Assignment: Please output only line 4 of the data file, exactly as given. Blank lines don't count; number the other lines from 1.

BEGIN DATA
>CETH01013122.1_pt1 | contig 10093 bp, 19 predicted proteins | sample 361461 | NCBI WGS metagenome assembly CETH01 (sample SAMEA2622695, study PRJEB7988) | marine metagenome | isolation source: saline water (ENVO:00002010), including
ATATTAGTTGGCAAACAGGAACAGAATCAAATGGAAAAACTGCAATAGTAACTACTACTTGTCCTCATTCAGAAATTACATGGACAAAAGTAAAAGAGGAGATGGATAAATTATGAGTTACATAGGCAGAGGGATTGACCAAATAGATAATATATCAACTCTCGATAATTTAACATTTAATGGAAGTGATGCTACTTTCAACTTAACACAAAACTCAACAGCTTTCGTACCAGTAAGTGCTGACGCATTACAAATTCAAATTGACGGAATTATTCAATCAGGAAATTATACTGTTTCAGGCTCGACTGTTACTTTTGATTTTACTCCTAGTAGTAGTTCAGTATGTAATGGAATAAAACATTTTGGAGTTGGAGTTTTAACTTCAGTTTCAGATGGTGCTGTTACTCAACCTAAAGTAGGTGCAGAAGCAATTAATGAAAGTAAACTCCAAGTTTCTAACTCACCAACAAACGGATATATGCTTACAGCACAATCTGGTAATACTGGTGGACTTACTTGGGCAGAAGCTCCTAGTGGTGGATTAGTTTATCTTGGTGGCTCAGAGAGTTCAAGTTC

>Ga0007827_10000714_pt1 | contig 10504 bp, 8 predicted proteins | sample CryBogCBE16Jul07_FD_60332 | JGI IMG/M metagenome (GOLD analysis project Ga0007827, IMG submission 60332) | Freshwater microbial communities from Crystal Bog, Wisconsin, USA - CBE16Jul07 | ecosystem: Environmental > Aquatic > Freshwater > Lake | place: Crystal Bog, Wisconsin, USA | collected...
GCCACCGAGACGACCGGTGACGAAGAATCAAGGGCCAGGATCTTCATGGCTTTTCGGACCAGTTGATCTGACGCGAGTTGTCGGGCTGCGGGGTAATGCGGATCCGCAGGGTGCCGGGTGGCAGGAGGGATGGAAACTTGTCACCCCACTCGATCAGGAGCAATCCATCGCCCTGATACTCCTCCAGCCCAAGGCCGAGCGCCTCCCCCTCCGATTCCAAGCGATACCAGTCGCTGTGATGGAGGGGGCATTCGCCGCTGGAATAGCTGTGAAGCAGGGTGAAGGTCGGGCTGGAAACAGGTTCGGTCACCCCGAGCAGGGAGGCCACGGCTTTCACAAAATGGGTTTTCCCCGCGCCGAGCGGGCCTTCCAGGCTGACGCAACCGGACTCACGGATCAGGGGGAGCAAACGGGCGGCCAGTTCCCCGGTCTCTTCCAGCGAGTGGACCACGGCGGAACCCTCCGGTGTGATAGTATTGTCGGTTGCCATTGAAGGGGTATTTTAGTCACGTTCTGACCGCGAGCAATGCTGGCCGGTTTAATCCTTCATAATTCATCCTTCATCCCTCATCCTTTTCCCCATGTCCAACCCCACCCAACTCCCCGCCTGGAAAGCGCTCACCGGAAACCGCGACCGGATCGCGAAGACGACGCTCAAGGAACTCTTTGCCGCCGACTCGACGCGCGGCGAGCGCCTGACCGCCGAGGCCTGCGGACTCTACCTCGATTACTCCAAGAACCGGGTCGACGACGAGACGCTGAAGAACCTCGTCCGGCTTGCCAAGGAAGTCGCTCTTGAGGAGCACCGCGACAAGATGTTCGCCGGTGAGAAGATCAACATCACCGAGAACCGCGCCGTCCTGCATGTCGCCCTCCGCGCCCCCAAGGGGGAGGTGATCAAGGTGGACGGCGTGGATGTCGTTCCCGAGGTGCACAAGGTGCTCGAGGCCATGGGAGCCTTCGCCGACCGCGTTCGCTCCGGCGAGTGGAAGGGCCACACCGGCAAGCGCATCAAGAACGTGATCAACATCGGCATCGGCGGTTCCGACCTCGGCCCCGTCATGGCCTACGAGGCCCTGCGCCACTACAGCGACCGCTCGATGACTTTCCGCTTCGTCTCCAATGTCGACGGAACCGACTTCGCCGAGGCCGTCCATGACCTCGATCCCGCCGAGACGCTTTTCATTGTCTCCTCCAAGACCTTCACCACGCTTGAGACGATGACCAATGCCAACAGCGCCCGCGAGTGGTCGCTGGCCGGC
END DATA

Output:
GCCACCGAGACGACCGGTGACGAAGAATCAAGGGCCAGGATCTTCATGGCTTTTCGGACCAGTTGATCTGACGCGAGTTGTCGGGCTGCGGGGTAATGCGGATCCGCAGGGTGCCGGGTGGCAGGAGGGATGGAAACTTGTCACCCCACTCGATCAGGAGCAATCCATCGCCCTGATACTCCTCCAGCCCAAGGCCGAGCGCCTCCCCCTCCGATTCCAAGCGATACCAGTCGCTGTGATGGAGGGGGCATTCGCCGCTGGAATAGCTGTGAAGCAGGGTGAAGGTCGGGCTGGAAACAGGTTCGGTCACCCCGAGCAGGGAGGCCACGGCTTTCACAAAATGGGTTTTCCCCGCGCCGAGCGGGCCTTCCAGGCTGACGCAACCGGACTCACGGATCAGGGGGAGCAAACGGGCGGCCAGTTCCCCGGTCTCTTCCAGCGAGTGGACCACGGCGGAACCCTCCGGTGTGATAGTATTGTCGGTTGCCATTGAAGGGGTATTTTAGTCACGTTCTGACCGCGAGCAATGCTGGCCGGTTTAATCCTTCATAATTCATCCTTCATCCCTCATCCTTTTCCCCATGTCCAACCCCACCCAACTCCCCGCCTGGAAAGCGCTCACCGGAAACCGCGACCGGATCGCGAAGACGACGCTCAAGGAACTCTTTGCCGCCGACTCGACGCGCGGCGAGCGCCTGACCGCCGAGGCCTGCGGACTCTACCTCGATTACTCCAAGAACCGGGTCGACGACGAGACGCTGAAGAACCTCGTCCGGCTTGCCAAGGAAGTCGCTCTTGAGGAGCACCGCGACAAGATGTTCGCCGGTGAGAAGATCAACATCACCGAGAACCGCGCCGTCCTGCATGTCGCCCTCCGCGCCCCCAAGGGGGAGGTGATCAAGGTGGACGGCGTGGATGTCGTTCCCGAGGTGCACAAGGTGCTCGAGGCCATGGGAGCCTTCGCCGACCGCGTTCGCTCCGGCGAGTGGAAGGGCCACACCGGCAAGCGCATCAAGAACGTGATCAACATCGGCATCGGCGGTTCCGACCTCGGCCCCGTCATGGCCTACGAGGCCCTGCGCCACTACAGCGACCGCTCGATGACTTTCCGCTTCGTCTCCAATGTCGACGGAACCGACTTCGCCGAGGCCGTCCATGACCTCGATCCCGCCGAGACGCTTTTCATTGTCTCCTCCAAGACCTTCACCACGCTTGAGACGATGACCAATGCCAACAGCGCCCGCGAGTGGTCGCTGGCCGGC